State University of New York Press

SUNY series, Religion and American Public Life

William Dean

Published by: State University of New York Press

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Reclaiming Narrative for Public Theology

This book furthers the development of American public theology by arguing for the importance of narrative to a theological interpretation of the nation’s social and political life. In contrast to both sectarian theologies that oppose a diverse public life and liberal theologies that have lost their distinctiveness, narrative public theology seeks an engaged yet critical role consistent with the separation of church and state and respectful of the multireligious character of the United States. Mary Doak argues for a public theology that focuses on the narrative imagination through which we envision our current circumstances and our hopes for the future. This theology sees both our national stories and our religious ones as resources that can contribute to a public and pluralistic conversation about the direction of society. Doak highlights arguments from Paul Ricoeur, Johann Baptist Metz, William Dean, Stanley Hauerwas, Franklin Gamwell, and Ronald Thiemann that can both contribute to and challenge a narrative public theology. She also proposes a model of public theology using narratives from Abraham Lincoln, Virgil Elizondo, and Delores Williams.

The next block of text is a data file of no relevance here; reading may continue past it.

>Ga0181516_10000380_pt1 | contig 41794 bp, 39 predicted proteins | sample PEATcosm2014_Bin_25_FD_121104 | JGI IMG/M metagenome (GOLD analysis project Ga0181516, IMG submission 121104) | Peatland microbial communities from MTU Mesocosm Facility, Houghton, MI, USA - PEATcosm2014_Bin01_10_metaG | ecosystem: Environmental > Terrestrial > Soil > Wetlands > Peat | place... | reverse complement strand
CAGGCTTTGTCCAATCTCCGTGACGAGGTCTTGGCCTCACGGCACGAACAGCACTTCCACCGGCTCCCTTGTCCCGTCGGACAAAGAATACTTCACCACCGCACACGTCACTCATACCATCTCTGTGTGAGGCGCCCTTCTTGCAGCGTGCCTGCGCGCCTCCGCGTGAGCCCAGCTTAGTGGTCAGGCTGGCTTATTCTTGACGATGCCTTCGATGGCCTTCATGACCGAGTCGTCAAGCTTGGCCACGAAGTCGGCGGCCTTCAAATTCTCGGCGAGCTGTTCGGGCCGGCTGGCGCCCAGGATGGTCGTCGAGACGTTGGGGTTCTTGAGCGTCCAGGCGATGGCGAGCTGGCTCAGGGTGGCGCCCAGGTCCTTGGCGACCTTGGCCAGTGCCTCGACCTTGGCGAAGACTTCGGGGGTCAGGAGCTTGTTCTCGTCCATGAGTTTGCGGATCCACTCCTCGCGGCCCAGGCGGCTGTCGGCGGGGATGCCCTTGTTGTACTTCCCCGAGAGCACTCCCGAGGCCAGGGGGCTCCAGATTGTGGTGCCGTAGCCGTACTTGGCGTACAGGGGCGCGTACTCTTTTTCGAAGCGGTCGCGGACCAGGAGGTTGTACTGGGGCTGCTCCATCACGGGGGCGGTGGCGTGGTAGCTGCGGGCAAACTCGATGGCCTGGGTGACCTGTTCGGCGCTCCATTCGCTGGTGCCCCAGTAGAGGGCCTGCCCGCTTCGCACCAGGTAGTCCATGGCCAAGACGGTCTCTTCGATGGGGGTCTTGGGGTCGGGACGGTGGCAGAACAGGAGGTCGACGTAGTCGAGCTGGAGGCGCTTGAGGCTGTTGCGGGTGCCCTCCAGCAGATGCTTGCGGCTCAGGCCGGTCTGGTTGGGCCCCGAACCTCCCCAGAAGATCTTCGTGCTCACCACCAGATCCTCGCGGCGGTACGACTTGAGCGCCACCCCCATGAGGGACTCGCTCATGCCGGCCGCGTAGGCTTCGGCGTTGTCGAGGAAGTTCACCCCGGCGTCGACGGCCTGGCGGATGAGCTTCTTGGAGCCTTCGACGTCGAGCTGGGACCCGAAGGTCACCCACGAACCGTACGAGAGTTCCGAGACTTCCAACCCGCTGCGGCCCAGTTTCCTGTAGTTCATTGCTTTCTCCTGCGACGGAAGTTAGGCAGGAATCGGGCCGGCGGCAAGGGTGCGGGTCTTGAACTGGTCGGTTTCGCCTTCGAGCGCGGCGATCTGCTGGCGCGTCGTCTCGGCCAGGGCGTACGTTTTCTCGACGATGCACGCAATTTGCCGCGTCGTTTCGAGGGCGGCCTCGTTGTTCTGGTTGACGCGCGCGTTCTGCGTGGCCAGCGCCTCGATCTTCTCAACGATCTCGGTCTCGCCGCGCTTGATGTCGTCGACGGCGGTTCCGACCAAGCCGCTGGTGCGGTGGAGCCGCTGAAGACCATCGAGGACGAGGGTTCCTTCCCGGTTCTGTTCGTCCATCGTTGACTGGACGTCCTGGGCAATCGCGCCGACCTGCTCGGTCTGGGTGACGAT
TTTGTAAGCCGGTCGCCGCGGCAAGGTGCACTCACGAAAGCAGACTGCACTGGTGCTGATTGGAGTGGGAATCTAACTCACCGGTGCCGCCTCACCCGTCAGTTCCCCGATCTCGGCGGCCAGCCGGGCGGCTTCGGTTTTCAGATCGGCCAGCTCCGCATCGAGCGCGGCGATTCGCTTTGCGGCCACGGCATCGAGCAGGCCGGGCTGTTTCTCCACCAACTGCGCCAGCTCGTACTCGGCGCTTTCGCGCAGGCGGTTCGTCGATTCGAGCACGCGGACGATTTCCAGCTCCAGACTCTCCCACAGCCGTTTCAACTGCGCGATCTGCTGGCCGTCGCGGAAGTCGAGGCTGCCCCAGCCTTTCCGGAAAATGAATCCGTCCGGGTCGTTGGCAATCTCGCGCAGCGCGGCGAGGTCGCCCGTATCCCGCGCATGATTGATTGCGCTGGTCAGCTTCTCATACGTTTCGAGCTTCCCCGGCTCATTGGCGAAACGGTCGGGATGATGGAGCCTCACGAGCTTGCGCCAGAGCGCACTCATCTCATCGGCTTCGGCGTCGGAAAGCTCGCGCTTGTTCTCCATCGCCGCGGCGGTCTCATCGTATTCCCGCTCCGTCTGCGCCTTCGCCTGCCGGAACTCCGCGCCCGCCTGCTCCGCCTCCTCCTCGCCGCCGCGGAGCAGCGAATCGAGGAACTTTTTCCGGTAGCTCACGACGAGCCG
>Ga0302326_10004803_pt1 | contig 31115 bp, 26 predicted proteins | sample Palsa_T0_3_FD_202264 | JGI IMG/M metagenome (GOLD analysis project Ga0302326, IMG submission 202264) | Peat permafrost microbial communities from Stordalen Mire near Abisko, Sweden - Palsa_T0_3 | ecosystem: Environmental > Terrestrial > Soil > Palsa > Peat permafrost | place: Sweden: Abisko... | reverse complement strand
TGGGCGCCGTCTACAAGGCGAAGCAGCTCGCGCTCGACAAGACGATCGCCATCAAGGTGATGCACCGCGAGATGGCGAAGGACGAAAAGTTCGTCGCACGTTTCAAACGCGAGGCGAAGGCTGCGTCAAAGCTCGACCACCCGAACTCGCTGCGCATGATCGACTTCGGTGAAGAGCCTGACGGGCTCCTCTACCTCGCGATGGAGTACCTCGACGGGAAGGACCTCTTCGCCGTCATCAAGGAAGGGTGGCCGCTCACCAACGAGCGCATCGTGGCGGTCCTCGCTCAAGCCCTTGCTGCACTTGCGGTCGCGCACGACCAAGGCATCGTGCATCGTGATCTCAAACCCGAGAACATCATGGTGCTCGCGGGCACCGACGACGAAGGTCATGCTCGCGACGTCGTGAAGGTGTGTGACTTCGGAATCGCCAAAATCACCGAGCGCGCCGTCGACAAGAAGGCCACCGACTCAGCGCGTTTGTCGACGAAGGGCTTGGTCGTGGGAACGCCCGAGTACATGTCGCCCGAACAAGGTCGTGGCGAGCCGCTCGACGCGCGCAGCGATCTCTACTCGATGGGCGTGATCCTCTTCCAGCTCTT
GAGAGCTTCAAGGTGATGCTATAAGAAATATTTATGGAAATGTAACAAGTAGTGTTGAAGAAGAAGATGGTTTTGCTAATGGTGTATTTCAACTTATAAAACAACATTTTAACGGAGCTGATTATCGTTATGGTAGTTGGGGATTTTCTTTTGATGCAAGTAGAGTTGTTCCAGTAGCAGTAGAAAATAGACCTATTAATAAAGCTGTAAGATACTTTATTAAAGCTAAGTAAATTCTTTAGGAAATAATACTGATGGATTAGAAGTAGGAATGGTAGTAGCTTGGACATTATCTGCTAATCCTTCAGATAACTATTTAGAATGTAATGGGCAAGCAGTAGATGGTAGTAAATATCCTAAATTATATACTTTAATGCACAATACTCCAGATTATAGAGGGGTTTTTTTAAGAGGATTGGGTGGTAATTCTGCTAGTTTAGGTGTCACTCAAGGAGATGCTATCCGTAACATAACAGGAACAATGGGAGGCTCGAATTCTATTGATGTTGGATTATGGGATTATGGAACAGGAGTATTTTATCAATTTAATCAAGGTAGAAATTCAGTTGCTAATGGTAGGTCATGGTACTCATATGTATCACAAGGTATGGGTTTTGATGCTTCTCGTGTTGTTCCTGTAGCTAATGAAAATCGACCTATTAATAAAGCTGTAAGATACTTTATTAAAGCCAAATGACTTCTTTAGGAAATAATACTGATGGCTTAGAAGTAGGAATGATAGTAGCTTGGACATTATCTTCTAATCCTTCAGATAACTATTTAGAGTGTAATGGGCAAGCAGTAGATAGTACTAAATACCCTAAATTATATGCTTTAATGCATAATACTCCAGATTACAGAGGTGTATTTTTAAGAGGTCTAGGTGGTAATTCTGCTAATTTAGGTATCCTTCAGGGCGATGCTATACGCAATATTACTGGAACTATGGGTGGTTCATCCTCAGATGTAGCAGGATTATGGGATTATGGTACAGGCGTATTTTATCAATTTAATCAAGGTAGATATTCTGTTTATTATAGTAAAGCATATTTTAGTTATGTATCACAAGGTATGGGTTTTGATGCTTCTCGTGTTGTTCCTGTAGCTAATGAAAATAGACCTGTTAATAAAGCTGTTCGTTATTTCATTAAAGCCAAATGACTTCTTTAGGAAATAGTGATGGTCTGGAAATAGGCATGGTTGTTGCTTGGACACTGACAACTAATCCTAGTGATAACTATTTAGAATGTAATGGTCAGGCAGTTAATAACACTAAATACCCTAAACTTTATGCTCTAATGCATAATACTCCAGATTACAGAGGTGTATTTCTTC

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Rediscovering America's Sacred Ground

Public Religion and Pursuit of the Good in a Pluralistic America

Returning to the ideas of John Locke and the Founders themselves, Barbara A. McGraw examines the debate about the role of religion in American public life and unravels the confounded rhetoric on all sides. She reveals that no group has been standing on proper ground and that all sides have misused terminology (religion/secular), dichotomies (public/private), and concepts (separation of church and state) in ways that have little relevance to the original intentions of the Founders. She rediscovers a theology underlying the founding documents of the nation that is neither anyone’s particular religion nor one requiring religion. Instead, it justifies freedom of conscience for all and provides a two-tiered public forum—a civic public forum and a conscientious public forum—for the debate itself and the actions that debate inspires. America’s Sacred Ground—this theology and its public forum—determines the meaning of freedom and the ways in which Americans can pursue “the good”: good government, good communities, good families, good relations between individuals, and good individuals from a plurality of perspectives. By exploring our past, McGraw answers the critical question, Who are we as a people and what do we stand for?

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